This paper investigates the historical relationship between the emergence of public choice theory in the 1960s and the problem of racial discrimination. Drawing upon archival research, I argue that foundational public choice scholars brought together four distinct strains of anti-discriminatory theory to grapple with the challenges posed by segregationist public policy instruments during the Civil Rights era. They include (1) the treatment of racial discrimination as regulatory capture, which is typified in the work of Frank Knight and W. H. Hutt; (2) the treatment of discrimination as an efficiency problem, building upon the closely related Chicago school insights of Gary Becker and Milton Friedman; (3) the treatment of discrimination as a constitutional problem, as seen in extensions of the framework of James M. Buchanan and Gordon Tullock; and (4) historical analysis of discriminatory institutions, also as seen in the work of Tullock. Together, the four components provided the basis of a comprehensive economic critique of discrimination that has since been neglected in the literature on the history of economic thought, and that offers far-reaching insights into the academic literature on race and the continued problem of discriminatory institutions.
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The relevant body of literature is concentrated around, though not exclusive to, Nancy MacLean’s (2017) depiction of Buchanan’s program at UVA as a covert extension of the segregationist “Massive Resistance” movement in post-Brown v. Board of Education Virginia. Other scholars that cite MacLean often extend or amplify MacLean's charges of racism against public choice. Kimberle Crenshaw (2019, p. 8) accordingly writes that “the public choice paradigm developed at the University of Virginia … linked attacks on a broad range of public institutions (especially public education) with the preservation of American apartheid.” Wendy Brown (2019, p. 62, 194) writes that the “Virginia Public Choice school of neoliberalism” exercised a “deliberate aim … to replace democracy with white rule.” Acknowledging the paucity of direct evidence to support its racism charges, the literature often claims an esoteric derivation of the same. Thus, Crenshaw continues, “the core logic of an entire academic subfield [public choice] was implicitly constituted around assumptions of white supremacy, even as it disavowed any racial intent and animus.” For other examples of recent works that make similar charges and inferences against the Virginia scholars or public choice theory as a whole, see Moreton (2017), Stewart (2018), Schirmer and Apple (2018) and Temin (2018).
For a more recent application of the same argument drawing upon public choice methodology, see Goff et al. (2002).
Buchanan’s invitation for Knight to serve as the inaugural visiting professor in this lectureship series reflects their own shared philosophical interests, dating back to Buchanan’s graduate studies under Knight’s mentorship at the University of Chicago.
In a now-lost letter that is known indirectly from subsequent correspondence, Knight wrote Buchanan in advance of his arrival to announce his intention of lecturing on civil rights issues. Knight expressed some concern about “racists” on the UVA campus who might object to or disrupt his foray into that subject. Buchanan answered to allay his fears, suggesting that campus opinion included a full range of views from the segregationist “citizens councils to active supporters of the NAACP program.” As Buchanan concluded, “regardless of whether or not you share my views on this, there should be no cause for concern about freedom of expression on the whole problem.” See Buchanan to Knight (1957, October 24), housed in the Knight Papers at the University of Chicago.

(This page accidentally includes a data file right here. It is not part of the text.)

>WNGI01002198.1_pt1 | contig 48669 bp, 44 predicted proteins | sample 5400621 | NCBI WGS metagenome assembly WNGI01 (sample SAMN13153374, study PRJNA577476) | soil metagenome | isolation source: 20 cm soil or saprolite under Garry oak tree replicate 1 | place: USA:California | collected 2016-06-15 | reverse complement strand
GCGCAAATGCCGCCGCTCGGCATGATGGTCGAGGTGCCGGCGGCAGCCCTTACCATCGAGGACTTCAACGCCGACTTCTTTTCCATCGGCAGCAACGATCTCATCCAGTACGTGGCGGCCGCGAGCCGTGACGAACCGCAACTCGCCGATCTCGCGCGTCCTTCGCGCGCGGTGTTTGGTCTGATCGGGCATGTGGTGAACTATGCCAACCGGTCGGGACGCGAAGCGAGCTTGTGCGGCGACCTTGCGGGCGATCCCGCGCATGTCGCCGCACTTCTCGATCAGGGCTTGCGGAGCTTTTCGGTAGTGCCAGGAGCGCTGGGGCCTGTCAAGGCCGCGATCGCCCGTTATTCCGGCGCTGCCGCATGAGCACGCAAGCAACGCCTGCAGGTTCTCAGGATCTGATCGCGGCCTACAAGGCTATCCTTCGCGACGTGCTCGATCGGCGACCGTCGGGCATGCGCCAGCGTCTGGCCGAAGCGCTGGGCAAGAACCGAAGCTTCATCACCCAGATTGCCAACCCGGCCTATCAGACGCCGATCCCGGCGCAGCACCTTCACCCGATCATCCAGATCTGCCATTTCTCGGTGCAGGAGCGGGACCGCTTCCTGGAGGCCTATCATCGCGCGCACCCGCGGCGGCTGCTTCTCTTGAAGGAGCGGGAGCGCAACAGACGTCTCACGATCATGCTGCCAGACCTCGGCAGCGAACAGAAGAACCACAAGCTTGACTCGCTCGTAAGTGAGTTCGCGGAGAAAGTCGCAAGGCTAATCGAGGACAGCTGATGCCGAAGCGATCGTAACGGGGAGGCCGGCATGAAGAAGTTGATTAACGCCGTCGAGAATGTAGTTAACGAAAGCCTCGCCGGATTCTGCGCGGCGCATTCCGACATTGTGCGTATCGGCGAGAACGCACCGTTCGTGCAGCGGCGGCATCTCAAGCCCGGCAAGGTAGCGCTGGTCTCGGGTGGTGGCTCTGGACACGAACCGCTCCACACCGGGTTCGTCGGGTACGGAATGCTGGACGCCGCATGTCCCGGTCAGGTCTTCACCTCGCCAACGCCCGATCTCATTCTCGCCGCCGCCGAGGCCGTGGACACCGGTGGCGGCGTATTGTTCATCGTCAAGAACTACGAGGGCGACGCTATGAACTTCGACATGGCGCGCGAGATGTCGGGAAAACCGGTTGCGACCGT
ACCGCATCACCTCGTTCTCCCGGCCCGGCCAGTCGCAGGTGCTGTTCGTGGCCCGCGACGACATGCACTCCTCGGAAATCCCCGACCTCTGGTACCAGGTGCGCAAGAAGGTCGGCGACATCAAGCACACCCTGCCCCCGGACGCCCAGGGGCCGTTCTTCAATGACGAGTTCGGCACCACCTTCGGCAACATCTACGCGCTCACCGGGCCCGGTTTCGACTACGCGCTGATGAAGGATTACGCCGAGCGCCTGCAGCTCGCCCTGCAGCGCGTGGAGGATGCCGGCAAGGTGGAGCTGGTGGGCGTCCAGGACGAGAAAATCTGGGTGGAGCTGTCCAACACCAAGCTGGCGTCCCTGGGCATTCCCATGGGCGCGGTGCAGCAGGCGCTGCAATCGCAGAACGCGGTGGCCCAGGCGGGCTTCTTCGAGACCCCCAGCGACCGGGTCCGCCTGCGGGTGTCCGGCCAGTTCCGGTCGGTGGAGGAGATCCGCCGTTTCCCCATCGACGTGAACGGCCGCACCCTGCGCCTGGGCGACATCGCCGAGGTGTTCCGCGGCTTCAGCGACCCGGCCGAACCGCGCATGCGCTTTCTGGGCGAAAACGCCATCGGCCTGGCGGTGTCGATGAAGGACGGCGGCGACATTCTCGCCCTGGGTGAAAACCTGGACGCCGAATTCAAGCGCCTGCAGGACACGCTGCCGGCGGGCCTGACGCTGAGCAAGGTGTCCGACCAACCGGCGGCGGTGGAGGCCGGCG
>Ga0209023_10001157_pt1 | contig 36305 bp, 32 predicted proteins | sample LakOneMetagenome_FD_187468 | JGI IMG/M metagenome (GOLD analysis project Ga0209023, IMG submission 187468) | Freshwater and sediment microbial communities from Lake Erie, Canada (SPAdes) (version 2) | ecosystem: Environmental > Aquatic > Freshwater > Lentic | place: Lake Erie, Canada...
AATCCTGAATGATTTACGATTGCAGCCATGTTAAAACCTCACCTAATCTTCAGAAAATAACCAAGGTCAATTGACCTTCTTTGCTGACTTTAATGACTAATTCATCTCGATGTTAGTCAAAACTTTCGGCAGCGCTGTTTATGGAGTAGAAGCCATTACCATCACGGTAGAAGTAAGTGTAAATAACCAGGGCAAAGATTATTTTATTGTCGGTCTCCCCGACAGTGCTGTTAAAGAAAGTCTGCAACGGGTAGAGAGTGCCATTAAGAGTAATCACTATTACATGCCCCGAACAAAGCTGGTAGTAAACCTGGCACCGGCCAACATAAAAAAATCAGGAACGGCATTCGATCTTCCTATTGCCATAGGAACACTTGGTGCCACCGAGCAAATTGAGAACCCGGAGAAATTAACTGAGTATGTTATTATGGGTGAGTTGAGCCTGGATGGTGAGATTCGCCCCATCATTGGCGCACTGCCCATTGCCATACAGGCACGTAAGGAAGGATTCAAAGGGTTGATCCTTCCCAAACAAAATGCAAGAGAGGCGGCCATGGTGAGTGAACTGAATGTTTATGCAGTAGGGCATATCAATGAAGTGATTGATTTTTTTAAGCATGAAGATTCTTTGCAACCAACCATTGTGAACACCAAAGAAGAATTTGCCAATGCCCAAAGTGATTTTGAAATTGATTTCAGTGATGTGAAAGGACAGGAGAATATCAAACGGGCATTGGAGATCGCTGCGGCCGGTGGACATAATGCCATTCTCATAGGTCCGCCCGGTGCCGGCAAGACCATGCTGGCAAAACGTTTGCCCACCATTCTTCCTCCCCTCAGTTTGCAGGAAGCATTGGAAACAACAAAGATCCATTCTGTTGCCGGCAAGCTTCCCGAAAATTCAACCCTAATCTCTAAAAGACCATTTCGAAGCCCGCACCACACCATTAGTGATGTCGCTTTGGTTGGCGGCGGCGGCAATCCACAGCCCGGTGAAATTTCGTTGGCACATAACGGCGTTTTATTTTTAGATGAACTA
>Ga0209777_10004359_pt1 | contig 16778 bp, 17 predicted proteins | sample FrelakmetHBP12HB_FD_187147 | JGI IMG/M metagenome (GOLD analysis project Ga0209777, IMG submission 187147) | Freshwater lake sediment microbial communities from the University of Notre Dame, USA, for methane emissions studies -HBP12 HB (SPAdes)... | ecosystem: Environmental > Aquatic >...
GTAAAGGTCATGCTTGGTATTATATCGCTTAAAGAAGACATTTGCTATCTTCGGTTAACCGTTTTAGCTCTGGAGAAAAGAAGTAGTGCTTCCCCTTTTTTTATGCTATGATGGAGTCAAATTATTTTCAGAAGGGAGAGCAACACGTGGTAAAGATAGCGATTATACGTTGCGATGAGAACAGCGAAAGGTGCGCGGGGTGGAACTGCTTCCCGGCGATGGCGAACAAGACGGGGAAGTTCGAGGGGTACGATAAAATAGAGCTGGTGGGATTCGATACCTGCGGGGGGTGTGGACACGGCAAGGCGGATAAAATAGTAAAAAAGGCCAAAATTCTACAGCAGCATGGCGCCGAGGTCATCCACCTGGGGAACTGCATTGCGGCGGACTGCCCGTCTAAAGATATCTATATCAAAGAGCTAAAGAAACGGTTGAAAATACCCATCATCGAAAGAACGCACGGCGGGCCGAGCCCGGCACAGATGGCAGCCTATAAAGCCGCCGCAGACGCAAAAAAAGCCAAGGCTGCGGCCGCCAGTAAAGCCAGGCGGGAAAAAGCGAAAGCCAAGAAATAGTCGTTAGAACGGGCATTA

Frank Knight, Lecture notes for May 9, 1958, Knight Papers, University of Chicago, Box 49.
Nutter to Edgar Shannon, February 5, 1963, and accompanying correspondence, Papers of the University President, Special Collections, University of Virginia, Box 16; “Economic Man and Human Being,” Knight Papers, University of Chicago, Box 51. Nutter also arranged for Harris to deliver an accompanying lecture at Virginia Union University, a historically black institution in Richmond where Harris completed his undergraduate work in 1922. Harris, suffering from advanced stomach cancer at the time, passed away in November 1963. Knight edited portions of his TJC lecture and secured its posthumous publication. See Harris (1964).
See, in particular, Knight’s eulogy for Harris. Knight Papers, University of Chicago, Box 23.
Hutt’s earliest opposition to apartheid appears to date to at least 1937, when he authored a series of letters and columns in the Cape Times and the Cape Argus expressing concerns about the opportunities for political discrimination that appeared to be emerging under the South African government’s attainment of sovereign independence under the Status Act of 1934. Hutt contended that the public had been “hoodwinked” by provisions adopted after the law was passed that imperiled an already-limited extension of the franchise to some members of the Cape’s colored community under colonial rule. Additional laws ostensibly intended to strengthen labor union interests and regulate the emergence of monopolies appeared to contain discretionary provisions that permitted their selective application along racial and religious lines. Hutt predicted that those measures would be used to advantage white trade unions at the expense of blacks, accurately so as the apartheid regime confirmed. See, in particular, the clippings “Prof. Hutt and Our Status”, “Entrenchment,” “Frightening Powers in the Monopoly Bill” and “Professor Hutt’s Reply of August 23, 1937” in Box 23, W.H. Hutt Papers, Hoover Institution.